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Twins Keep Radke Through 2004

Brad Radke believes his new contract with the Minnesota Twins signifies a new era for the team that has been among baseball's worst in recent years.

Radke, 27, agreed on Monday to a new four-year contract worth a reported $36 million and containing an opt-out clause after 2001 and a no-trade provision for the final three years.

The deal is the richest in team history, with the right-hander's annual salary of about $9 million surpassing Kirby Puckett's highest salary of $7 million in 1996.

"This is just the beginning of good things to happen," Radke said before the Twins played the Red Sox. "This team has a lot of potential."

The Twins have the lowest payroll in baseball this year, $16.5 million. They are in last place in the American League Central and the last time they finished higher than fourth was in 1992, when the Twins ended the season in second place.

Still, optimism abounded in the Metrodome after Radke discussed his new contract.

"This is one player we needed to keep," general manager Terry Ryan said. "It's our responsibility to move forward and improve this franchise."

Manager Tom Kelly, who sat in the dugout and watched reporters and cameras surround Radke, said he felt cautiously optimistic about the Twins' future.

"This is a good building block for the Twins and the organization," he said.

Radke is 5-9 this season with a 3.95 ERA in 18 starts. His career mark is 71-77 with a 4.26 ERA. His best season was in 1997, when he went 20-10 with a 3.87 ERA and became one of three pitchers in the last 50 years to win 12 straight decisions.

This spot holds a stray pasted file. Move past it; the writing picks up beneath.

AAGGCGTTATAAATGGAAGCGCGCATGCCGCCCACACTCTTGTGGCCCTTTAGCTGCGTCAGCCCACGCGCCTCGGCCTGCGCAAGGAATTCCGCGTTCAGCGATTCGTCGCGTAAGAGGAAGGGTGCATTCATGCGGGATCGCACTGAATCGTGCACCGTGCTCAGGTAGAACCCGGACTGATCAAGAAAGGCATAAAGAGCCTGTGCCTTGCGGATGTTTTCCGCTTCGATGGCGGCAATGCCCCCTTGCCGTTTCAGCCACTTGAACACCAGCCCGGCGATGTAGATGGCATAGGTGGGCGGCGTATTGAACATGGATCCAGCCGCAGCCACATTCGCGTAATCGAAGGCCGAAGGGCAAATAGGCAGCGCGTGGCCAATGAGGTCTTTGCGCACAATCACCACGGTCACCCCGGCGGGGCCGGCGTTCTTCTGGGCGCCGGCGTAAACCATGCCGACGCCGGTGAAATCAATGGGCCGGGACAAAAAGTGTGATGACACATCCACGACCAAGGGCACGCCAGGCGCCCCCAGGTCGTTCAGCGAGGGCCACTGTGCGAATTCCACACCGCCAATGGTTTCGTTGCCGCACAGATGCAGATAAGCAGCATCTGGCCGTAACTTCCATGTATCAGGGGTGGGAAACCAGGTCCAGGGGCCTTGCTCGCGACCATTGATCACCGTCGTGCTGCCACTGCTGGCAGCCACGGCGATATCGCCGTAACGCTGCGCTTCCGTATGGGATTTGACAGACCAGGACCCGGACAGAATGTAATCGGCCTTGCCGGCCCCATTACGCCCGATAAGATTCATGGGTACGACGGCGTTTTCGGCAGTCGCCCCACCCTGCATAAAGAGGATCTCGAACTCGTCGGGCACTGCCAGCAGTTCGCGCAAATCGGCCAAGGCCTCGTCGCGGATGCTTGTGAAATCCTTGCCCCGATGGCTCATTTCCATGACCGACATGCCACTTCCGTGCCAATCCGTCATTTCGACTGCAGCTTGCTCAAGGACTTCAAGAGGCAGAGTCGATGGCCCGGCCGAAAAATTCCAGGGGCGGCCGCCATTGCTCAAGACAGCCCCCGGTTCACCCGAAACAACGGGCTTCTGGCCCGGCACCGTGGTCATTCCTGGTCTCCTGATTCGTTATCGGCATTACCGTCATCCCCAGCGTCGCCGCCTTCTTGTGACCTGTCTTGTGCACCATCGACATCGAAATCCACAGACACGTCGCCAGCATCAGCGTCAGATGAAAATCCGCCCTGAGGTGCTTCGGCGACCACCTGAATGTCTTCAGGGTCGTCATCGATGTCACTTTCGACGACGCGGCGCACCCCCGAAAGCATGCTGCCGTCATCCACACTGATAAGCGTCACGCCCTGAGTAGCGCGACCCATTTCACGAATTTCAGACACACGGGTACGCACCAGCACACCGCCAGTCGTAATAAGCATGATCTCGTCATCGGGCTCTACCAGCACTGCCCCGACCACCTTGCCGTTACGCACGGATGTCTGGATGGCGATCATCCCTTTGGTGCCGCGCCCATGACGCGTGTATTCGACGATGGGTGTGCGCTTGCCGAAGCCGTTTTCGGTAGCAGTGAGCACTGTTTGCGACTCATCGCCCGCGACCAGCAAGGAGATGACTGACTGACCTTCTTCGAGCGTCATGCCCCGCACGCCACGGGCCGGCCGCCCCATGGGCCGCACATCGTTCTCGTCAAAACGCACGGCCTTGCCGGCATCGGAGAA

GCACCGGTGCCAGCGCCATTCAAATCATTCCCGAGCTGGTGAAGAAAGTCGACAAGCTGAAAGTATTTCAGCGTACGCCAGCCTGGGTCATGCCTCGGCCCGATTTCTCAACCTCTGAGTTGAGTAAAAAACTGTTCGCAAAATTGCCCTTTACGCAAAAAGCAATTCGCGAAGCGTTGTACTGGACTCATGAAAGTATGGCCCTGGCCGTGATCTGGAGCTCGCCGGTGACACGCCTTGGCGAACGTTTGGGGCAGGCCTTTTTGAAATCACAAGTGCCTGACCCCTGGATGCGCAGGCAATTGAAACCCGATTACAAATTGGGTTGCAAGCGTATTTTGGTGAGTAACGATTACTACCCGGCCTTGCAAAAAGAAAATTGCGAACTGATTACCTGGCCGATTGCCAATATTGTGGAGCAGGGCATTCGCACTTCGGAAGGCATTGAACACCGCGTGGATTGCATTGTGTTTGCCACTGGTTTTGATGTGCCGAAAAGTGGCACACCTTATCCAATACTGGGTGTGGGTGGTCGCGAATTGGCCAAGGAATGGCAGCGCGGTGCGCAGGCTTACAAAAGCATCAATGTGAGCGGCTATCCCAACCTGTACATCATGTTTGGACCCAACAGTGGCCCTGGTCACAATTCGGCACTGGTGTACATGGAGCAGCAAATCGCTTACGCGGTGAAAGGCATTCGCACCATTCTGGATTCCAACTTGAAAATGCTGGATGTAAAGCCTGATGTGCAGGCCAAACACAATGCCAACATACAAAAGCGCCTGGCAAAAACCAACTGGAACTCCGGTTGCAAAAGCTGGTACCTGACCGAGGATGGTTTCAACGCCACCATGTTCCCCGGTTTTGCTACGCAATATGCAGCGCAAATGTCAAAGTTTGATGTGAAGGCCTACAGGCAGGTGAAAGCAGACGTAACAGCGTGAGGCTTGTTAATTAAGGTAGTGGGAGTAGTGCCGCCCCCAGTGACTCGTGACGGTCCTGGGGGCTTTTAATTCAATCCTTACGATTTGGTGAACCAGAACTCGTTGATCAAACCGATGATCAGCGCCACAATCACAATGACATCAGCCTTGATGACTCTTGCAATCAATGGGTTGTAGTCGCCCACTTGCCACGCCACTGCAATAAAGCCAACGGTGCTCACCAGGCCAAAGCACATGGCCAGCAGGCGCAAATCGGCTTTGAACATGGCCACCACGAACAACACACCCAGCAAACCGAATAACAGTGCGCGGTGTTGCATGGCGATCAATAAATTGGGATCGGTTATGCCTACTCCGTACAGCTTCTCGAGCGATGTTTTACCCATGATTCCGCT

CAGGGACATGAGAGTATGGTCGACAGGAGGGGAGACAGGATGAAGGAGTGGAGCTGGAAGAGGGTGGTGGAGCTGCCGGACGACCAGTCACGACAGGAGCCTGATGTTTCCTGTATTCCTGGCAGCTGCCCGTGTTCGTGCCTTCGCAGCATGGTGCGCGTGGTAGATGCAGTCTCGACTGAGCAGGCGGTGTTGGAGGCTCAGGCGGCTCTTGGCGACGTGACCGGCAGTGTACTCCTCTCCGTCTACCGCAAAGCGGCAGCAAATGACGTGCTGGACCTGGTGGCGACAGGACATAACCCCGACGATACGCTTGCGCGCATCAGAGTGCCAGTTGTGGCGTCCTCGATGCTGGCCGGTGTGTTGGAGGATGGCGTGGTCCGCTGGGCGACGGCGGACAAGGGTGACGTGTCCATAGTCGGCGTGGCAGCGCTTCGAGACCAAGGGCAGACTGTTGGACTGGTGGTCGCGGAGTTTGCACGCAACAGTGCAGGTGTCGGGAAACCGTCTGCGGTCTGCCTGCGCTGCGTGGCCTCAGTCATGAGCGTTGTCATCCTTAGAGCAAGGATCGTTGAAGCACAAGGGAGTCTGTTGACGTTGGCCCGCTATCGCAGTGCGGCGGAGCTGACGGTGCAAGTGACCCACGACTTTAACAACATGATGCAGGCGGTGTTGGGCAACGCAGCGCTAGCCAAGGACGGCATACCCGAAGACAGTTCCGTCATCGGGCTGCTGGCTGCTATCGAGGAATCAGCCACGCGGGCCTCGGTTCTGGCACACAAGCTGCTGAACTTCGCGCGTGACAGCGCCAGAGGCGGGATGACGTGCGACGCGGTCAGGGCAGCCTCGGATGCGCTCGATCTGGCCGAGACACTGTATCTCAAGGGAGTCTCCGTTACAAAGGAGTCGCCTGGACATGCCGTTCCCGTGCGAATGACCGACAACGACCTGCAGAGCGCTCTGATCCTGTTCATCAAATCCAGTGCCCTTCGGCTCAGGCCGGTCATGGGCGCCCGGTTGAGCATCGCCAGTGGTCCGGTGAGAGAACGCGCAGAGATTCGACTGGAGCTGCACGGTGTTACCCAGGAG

Neither Radke nor team officials would confirm the salary amount, but they did confirm the contract would allow Radke to demand a trade after 2001. Radke and his agent, Ron Simon, had been insisting on such an opt-out provision.

Radke, who would have been eligible for free agency after this season, said he would carefully weigh his options after next season before considering whether to demand a trade.

"I just want to see what happens after the first year and in the offseason," he said.

Radke also said the opt-out clause was one of the clinchers in persuading him and Simon to agree to a deal, even though Simon cut off negotiations with the Twins in February.

"They tried really hard to sign me and I'm just overwhelmed with what I have," he said.

Ryan said he's confident Radke won't demand to be traded because the pitcher has been loyal to the Twins, and Ryan is confident the Twins are on a new path toward becoming a contender in a few years.

"It's not something that I'm overly concerned about as long as the organization continues to move forward," Ran said. "This was just the first step."

Radke also credited Twins new CEO Chris Clouser, hired last month for the newly created position.

Ryan had been held back by owner Carl Pohlad's desire to keep the payroll down. Ryan said he hadn't received any specifics about whether the purse strings would be loosened, but said Radke's signing was a good indicator.

"I don't know exactly where that payroll's going, but this gives us hope," Ryan said.

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